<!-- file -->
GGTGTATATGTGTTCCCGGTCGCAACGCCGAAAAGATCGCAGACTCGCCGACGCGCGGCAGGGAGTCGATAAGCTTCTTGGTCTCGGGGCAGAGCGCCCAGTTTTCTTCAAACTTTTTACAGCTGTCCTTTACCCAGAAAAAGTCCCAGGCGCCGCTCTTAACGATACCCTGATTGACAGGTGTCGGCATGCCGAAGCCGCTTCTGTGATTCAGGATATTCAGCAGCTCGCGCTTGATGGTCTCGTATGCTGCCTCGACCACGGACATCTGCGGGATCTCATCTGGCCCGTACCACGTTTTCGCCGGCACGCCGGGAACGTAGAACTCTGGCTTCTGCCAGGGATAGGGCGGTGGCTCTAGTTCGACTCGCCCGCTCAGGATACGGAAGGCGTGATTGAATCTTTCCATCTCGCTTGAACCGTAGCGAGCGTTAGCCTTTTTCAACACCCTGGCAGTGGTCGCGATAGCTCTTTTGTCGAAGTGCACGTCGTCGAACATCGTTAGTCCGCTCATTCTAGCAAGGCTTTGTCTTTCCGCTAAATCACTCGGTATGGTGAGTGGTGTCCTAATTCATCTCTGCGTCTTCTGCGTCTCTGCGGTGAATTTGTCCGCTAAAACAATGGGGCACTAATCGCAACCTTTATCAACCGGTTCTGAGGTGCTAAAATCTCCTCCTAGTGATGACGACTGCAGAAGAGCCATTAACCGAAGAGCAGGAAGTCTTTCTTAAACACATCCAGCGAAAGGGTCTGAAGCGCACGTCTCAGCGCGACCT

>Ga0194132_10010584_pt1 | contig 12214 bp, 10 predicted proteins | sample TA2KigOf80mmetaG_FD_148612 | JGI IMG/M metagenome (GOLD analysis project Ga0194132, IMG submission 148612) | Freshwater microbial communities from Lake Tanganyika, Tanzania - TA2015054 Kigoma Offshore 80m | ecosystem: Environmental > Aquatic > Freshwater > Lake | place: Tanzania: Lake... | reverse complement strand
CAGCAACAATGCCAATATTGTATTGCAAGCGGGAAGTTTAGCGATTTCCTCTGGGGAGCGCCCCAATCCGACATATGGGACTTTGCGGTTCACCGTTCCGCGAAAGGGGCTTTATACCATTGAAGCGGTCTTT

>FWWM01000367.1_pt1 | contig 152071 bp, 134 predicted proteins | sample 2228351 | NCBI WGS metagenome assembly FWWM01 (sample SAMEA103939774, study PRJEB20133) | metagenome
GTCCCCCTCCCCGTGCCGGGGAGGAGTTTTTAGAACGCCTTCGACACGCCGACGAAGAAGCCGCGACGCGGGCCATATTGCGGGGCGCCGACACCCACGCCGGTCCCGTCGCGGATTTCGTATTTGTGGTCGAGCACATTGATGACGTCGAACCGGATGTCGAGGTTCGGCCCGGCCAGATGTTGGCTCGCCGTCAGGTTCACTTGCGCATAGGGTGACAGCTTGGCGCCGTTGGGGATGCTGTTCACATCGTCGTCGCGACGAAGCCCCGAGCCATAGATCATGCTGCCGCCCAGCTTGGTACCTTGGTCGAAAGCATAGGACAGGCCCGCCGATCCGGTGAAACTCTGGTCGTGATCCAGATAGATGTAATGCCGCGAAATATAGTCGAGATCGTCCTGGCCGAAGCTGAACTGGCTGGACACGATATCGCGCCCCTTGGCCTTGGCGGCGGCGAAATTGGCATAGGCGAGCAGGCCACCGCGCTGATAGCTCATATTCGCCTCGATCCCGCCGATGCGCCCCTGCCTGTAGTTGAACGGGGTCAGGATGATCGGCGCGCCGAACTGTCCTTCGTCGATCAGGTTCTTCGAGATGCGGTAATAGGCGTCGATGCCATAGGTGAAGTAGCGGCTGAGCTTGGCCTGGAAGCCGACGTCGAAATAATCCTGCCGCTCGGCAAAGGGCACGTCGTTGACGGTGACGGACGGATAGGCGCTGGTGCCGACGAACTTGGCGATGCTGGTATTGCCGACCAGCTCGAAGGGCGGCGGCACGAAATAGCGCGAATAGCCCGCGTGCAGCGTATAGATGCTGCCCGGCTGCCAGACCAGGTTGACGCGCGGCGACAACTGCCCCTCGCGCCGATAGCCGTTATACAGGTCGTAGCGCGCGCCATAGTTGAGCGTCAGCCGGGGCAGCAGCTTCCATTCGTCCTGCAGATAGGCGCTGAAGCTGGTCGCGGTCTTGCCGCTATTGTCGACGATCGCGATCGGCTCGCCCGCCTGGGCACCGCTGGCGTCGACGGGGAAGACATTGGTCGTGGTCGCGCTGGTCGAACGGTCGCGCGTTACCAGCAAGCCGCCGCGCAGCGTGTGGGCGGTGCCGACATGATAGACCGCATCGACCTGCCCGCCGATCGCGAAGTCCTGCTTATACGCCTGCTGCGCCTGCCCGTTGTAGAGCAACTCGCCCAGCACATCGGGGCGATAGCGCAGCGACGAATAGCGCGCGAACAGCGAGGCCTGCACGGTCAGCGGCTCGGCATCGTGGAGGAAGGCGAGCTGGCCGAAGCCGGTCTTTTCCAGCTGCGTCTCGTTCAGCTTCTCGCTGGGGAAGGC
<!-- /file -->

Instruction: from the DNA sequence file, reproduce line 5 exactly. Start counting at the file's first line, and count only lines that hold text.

GTCCCCCTCCCCGTGCCGGGGAGGAGTTTTTAGAACGCCTTCGACACGCCGACGAAGAAGCCGCGACGCGGGCCATATTGCGGGGCGCCGACACCCACGCCGGTCCCGTCGCGGATTTCGTATTTGTGGTCGAGCACATTGATGACGTCGAACCGGATGTCGAGGTTCGGCCCGGCCAGATGTTGGCTCGCCGTCAGGTTCACTTGCGCATAGGGTGACAGCTTGGCGCCGTTGGGGATGCTGTTCACATCGTCGTCGCGACGAAGCCCCGAGCCATAGATCATGCTGCCGCCCAGCTTGGTACCTTGGTCGAAAGCATAGGACAGGCCCGCCGATCCGGTGAAACTCTGGTCGTGATCCAGATAGATGTAATGCCGCGAAATATAGTCGAGATCGTCCTGGCCGAAGCTGAACTGGCTGGACACGATATCGCGCCCCTTGGCCTTGGCGGCGGCGAAATTGGCATAGGCGAGCAGGCCACCGCGCTGATAGCTCATATTCGCCTCGATCCCGCCGATGCGCCCCTGCCTGTAGTTGAACGGGGTCAGGATGATCGGCGCGCCGAACTGTCCTTCGTCGATCAGGTTCTTCGAGATGCGGTAATAGGCGTCGATGCCATAGGTGAAGTAGCGGCTGAGCTTGGCCTGGAAGCCGACGTCGAAATAATCCTGCCGCTCGGCAAAGGGCACGTCGTTGACGGTGACGGACGGATAGGCGCTGGTGCCGACGAACTTGGCGATGCTGGTATTGCCGACCAGCTCGAAGGGCGGCGGCACGAAATAGCGCGAATAGCCCGCGTGCAGCGTATAGATGCTGCCCGGCTGCCAGACCAGGTTGACGCGCGGCGACAACTGCCCCTCGCGCCGATAGCCGTTATACAGGTCGTAGCGCGCGCCATAGTTGAGCGTCAGCCGGGGCAGCAGCTTCCATTCGTCCTGCAGATAGGCGCTGAAGCTGGTCGCGGTCTTGCCGCTATTGTCGACGATCGCGATCGGCTCGCCCGCCTGGGCACCGCTGGCGTCGACGGGGAAGACATTGGTCGTGGTCGCGCTGGTCGAACGGTCGCGCGTTACCAGCAAGCCGCCGCGCAGCGTGTGGGCGGTGCCGACATGATAGACCGCATCGACCTGCCCGCCGATCGCGAAGTCCTGCTTATACGCCTGCTGCGCCTGCCCGTTGTAGAGCAACTCGCCCAGCACATCGGGGCGATAGCGCAGCGACGAATAGCGCGCGAACAGCGAGGCCTGCACGGTCAGCGGCTCGGCATCGTGGAGGAAGGCGAGCTGGCCGAAGCCGGTCTTTTCCAGCTGCGTCTCGTTCAGCTTCTCGCTGGGGAAGGC